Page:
It took him a year and a half to research and to write a business plan and an additional two and a half years to raise money and to network. Foolproof, known in those early days as High Jinx, moved into its location in May 2012 and started brewing that December. The brewery changed its name and branding two months before launching in 2013 after being notified that it wouldn’t be able to trademark the name High Jinx. Today, Foolproof is distributed in Rhode Island, Connecticut and Massachusetts, and Garrison says he has aspirations of becoming a national and international brand. “I’d like to think that we played a huge part in what I like to call the Rhode Island beer renaissance,” Garrison says. “I think people, just really collectively, people in Rhode Island realize we have this amazing food culture here but we don’t have a lot of breweries.”
While the additions of Grey Sail and Foolproof may have contributed to the momentum of other production breweries opening, Newport Storm opened in 1999 amid a market crowded with the usual suspects and without much of a craft beer scene. “When we started out in Newport, basically everyone had the same thing on tap,” president and co-founder Brent Ryan says. “Basically it would be Bud, Bud Light, Coors Light, Miller Lite, Sam [Adams], Bass, Guinness and Killian’s. Those would be the eight beers you saw. That was basically what you saw everywhere.”
Ryan says the recent success of Rhode Island craft beer is due to a growing national interest. Ryan and three friends from Colby College started Newport Storm after graduating because they loved making beer and because they noticed craft beer starting to take off in other parts of the country. “More people were getting into craft beer so we felt that, on some level, there were people in Rhode Island who were interested in getting a local Rhode Island beer on tap or buying a local Rhode Island beer at their local liquor store,” Ryan says.
When Newport Storm began, Ryan says it was hard to promote Rhode Island beer because they were the only one. “It was very tough for us to create that sense of, ‘yeah, let’s drink Rhode Island beer,’ because it just came down to ‘yeah, let’s drink Newport Storm.’ ” Today, Ryan thinks the growth of local beer starts with the beer drinker. If more bars and restaurants start focusing on carrying local beers and clientele regularly frequent those businesses, then future bars and restaurants will start carrying more local beers, too. “Unfortunately for the Rhode Island brewers, we have not seen as dramatic a change in the amount of focus that the local brewers get as a portion of the total craft attention as other places have,” he says.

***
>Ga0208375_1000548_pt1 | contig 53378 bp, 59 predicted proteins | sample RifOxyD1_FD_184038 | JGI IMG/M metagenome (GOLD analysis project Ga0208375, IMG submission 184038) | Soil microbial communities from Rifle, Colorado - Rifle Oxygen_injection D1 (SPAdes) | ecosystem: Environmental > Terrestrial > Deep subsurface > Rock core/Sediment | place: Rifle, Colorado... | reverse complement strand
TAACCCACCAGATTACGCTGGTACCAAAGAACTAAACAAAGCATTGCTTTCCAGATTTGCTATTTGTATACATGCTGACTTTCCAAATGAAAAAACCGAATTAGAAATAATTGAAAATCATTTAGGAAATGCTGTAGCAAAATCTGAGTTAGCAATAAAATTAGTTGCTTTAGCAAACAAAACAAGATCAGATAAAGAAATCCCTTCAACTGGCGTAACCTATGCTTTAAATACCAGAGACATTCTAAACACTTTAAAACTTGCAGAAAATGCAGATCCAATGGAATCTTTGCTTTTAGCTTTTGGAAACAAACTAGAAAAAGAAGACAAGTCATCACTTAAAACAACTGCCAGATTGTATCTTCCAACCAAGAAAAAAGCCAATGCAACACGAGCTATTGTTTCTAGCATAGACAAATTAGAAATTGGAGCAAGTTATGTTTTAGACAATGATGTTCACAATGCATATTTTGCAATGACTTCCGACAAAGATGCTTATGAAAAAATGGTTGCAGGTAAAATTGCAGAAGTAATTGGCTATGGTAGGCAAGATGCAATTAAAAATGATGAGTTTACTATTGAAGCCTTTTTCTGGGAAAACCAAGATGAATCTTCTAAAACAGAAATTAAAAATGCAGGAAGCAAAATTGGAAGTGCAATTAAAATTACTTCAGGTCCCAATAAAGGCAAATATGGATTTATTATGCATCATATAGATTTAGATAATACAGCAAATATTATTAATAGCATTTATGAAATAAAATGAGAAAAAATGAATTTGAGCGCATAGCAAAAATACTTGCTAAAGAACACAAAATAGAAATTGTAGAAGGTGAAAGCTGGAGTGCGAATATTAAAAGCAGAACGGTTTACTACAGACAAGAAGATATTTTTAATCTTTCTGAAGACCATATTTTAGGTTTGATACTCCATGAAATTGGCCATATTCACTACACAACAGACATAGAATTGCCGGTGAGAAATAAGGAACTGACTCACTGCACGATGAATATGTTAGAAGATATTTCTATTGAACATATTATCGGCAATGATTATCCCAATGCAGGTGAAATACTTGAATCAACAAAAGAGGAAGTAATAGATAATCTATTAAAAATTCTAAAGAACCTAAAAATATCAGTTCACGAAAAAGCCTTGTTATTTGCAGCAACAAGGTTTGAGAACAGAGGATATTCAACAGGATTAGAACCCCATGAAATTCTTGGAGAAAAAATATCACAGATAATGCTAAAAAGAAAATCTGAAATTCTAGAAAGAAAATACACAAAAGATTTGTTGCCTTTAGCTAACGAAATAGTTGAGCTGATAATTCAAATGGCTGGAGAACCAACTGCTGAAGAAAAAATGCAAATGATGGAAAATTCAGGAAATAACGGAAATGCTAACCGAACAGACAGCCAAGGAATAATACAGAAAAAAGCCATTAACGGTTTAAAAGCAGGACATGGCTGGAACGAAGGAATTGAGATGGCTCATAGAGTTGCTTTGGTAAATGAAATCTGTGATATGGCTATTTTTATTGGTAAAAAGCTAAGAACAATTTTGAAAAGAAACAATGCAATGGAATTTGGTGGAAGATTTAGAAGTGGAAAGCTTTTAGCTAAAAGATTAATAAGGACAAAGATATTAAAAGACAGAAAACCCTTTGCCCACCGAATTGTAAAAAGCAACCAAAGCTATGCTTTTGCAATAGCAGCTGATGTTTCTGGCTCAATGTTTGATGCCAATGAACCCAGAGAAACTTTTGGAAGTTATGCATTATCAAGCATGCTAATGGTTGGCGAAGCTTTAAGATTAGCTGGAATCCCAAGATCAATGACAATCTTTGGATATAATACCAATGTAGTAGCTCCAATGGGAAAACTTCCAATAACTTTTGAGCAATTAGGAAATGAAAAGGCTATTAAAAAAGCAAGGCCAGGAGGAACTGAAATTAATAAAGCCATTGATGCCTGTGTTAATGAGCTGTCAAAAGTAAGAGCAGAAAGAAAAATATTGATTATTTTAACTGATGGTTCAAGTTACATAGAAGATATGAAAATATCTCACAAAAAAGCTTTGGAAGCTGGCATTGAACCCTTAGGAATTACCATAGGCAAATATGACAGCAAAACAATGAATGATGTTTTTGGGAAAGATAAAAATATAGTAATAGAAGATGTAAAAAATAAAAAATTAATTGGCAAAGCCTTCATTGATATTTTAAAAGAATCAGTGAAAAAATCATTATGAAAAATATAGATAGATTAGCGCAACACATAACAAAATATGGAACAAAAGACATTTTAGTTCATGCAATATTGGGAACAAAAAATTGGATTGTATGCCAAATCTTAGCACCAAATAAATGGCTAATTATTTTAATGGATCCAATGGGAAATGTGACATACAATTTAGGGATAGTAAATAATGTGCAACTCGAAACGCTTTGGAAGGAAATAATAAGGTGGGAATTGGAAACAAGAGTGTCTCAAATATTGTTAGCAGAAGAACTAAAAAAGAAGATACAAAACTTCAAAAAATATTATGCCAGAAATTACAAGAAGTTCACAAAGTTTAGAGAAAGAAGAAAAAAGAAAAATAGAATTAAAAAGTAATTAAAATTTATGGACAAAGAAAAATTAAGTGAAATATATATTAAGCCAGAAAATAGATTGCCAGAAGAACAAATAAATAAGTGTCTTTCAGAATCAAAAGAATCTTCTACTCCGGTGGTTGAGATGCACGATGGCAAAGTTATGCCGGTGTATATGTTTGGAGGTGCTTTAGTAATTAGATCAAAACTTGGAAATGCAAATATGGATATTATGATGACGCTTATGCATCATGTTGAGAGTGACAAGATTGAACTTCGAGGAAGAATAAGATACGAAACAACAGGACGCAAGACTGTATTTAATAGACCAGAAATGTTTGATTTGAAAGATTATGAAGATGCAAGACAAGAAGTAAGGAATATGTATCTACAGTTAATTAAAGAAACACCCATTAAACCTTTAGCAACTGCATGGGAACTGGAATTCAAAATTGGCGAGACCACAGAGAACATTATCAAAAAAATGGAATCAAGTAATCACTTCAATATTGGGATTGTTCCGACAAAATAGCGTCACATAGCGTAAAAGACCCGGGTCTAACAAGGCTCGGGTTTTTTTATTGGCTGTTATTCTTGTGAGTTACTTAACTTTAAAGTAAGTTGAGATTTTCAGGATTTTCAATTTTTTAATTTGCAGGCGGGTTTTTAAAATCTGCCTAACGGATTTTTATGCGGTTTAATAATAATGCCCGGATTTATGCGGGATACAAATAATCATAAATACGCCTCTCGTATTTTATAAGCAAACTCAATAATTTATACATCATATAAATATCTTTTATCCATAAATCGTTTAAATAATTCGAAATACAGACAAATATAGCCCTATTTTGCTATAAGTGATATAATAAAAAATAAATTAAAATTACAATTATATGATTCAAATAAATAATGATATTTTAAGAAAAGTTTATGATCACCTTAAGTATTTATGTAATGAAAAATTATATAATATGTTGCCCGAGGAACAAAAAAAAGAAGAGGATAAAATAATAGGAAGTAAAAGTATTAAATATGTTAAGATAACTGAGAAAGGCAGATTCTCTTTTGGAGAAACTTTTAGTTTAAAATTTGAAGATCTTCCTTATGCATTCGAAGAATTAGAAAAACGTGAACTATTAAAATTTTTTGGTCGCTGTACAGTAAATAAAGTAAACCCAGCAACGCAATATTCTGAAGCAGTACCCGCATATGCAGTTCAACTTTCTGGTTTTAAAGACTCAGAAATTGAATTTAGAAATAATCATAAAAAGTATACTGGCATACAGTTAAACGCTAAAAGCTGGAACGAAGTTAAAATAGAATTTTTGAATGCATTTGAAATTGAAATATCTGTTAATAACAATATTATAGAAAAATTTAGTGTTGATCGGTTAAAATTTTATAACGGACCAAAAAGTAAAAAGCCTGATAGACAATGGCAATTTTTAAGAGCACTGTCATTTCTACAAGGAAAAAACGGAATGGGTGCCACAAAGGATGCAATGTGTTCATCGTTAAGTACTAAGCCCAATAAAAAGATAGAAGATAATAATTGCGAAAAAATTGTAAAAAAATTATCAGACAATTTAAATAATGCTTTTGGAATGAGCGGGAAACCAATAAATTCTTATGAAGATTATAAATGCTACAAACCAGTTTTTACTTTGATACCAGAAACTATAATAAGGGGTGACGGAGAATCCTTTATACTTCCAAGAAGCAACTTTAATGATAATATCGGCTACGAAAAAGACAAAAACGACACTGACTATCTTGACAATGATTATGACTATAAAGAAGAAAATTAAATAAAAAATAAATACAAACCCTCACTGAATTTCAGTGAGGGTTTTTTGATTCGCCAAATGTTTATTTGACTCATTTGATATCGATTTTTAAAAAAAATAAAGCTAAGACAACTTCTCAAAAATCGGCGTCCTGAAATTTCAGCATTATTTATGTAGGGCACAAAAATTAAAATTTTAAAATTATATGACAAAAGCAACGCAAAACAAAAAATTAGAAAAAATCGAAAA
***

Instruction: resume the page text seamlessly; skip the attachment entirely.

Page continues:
To help the cause, the Rhode Island Brewers Guild was founded in 2010, giving local brewers a place to discuss issues ranging from the technical to legislative and marketing and promotion with the ultimate goal of improving the state’s beer culture. “It kind of goes against the typical business model where obviously there’s competition and you don’t want to share with your competitors your secrets,” says Larkin, the guild’s president. “But for the technical aspect of things, I feel like most of that stuff has been put into books anyway. So if you’re sharing that with your fellow brewers, you’re elevating your own culture and you’re not keeping it dumb.”
Steve Sharp, brewer at Foolproof Brewery.
Garrison, who is the chair of the legislative subcommittee of the Brewers Guild, says it’s important for Rhode Island to catch up to other states legislatively. “Vineyards can do a lot more than we can, and that doesn’t really make sense to me,” Garrison says. Unlike vineyards here, Rhode Island breweries cannot sell their own products. Currently, they are only permitted to give visitors up to a seventy-two-ounce take-home sample as part of a brewery tour or a tasting. Other states allow the sale of beer at breweries. “People don’t like change, even if they don’t understand that change in this case isn’t radical change,” he says. “It’s really just bringing us up to par with how it is in most states around the country. Passing legislation is a huge effort. We [brewers] are a small community.”
According to the Beer Institute, a national organization that represents the beer industry, beer contributed to 3,430 jobs in Rhode Island in 2012 between brewing, distribution and retail. The Cranston-based distributor McLaughlin and Moran accounts for 120 of those jobs. The men and women behind the curtain take to the delivery trucks and make sure Rhode Island’s taps and store shelves are stocked. Though 97 percent of McLaughlin and Moran’s business is with Anheuser-Busch, its elevated spirits division is dedicated solely to selling high-end craft products. Their portfolio includes brands such as Wachusett and Heavy Seas, as well as Grey Sail and Revival.